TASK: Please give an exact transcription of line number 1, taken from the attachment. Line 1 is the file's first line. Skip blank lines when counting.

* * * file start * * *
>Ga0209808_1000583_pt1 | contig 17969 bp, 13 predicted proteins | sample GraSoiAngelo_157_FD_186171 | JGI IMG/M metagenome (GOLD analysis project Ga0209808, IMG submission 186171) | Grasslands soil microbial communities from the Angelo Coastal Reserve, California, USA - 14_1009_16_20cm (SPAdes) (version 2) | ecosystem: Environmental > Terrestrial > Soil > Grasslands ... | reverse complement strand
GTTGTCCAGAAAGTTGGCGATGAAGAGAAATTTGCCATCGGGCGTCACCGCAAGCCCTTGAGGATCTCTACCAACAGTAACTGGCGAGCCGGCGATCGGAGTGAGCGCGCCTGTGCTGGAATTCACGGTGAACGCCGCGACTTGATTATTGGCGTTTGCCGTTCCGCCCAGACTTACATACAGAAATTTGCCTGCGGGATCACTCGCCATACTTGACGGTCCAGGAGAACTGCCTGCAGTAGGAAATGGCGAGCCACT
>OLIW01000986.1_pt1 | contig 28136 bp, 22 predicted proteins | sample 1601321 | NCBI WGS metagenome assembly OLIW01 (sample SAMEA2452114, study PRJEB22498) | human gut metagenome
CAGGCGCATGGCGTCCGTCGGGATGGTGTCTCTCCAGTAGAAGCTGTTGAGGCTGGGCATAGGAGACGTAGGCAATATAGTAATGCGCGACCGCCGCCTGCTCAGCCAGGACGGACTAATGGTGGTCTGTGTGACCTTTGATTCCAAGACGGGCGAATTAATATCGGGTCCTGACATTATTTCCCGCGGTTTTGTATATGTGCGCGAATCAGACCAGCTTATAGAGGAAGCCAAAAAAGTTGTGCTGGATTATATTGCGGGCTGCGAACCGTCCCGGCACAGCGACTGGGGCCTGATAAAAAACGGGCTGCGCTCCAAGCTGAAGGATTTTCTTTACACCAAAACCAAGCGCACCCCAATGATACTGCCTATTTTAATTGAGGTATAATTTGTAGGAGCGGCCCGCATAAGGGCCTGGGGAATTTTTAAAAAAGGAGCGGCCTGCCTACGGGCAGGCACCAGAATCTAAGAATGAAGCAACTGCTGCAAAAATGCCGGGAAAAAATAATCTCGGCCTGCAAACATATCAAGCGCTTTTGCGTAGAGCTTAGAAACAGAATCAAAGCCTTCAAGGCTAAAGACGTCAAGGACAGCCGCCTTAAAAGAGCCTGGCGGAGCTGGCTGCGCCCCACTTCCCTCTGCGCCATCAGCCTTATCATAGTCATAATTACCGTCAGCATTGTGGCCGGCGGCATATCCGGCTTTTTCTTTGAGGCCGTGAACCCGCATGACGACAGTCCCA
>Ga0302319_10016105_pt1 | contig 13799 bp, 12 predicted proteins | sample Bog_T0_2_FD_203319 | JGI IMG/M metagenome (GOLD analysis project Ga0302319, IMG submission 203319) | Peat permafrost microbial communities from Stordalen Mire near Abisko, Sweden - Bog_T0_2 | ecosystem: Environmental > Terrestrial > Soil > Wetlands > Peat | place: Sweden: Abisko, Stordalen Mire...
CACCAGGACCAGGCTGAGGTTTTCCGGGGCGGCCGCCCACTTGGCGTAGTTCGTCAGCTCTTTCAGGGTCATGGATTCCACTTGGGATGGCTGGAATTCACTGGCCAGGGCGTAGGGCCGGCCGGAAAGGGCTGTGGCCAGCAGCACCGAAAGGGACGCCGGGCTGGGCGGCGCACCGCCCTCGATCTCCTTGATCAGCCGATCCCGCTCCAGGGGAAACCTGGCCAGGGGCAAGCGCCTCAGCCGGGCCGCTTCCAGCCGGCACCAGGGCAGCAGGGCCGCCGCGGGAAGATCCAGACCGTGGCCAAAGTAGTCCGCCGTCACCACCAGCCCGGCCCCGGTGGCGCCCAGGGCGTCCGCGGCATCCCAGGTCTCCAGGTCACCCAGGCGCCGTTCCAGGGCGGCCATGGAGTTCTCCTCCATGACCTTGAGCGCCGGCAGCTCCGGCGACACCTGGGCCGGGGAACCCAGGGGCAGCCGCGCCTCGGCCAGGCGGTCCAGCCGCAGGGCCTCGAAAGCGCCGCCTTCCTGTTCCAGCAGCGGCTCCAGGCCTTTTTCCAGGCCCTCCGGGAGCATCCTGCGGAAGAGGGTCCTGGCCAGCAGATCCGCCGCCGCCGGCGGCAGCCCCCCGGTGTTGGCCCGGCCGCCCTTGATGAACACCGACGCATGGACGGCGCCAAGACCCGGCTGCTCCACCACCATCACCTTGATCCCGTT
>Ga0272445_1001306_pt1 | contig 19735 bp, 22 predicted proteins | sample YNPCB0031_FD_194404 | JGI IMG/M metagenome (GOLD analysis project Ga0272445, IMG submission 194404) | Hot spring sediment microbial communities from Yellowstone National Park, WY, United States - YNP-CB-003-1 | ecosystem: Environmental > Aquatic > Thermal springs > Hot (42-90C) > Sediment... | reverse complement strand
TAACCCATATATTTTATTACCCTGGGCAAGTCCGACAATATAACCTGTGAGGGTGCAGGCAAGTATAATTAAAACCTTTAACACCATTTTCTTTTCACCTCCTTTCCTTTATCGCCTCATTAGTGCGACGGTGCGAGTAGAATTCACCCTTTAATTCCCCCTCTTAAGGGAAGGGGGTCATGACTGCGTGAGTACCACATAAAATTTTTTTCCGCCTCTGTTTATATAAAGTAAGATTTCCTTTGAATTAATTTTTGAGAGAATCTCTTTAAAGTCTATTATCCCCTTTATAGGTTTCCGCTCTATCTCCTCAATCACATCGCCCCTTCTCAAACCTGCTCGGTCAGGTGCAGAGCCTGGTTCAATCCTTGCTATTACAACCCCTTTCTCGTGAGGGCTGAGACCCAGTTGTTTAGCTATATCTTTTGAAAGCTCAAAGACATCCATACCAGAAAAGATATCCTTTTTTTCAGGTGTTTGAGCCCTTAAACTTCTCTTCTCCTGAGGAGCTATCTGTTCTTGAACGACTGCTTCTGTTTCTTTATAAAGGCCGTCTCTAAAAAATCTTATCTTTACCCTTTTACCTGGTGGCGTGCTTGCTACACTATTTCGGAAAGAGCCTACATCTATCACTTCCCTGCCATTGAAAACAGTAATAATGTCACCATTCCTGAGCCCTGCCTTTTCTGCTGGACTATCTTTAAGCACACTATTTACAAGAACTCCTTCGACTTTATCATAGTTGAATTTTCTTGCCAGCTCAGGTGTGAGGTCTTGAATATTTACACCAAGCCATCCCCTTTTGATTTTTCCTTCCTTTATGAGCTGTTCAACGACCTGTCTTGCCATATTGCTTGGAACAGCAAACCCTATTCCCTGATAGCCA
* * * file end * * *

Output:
>Ga0209808_1000583_pt1 | contig 17969 bp, 13 predicted proteins | sample GraSoiAngelo_157_FD_186171 | JGI IMG/M metagenome (GOLD analysis project Ga0209808, IMG submission 186171) | Grasslands soil microbial communities from the Angelo Coastal Reserve, California, USA - 14_1009_16_20cm (SPAdes) (version 2) | ecosystem: Environmental > Terrestrial > Soil > Grasslands ... | reverse complement strand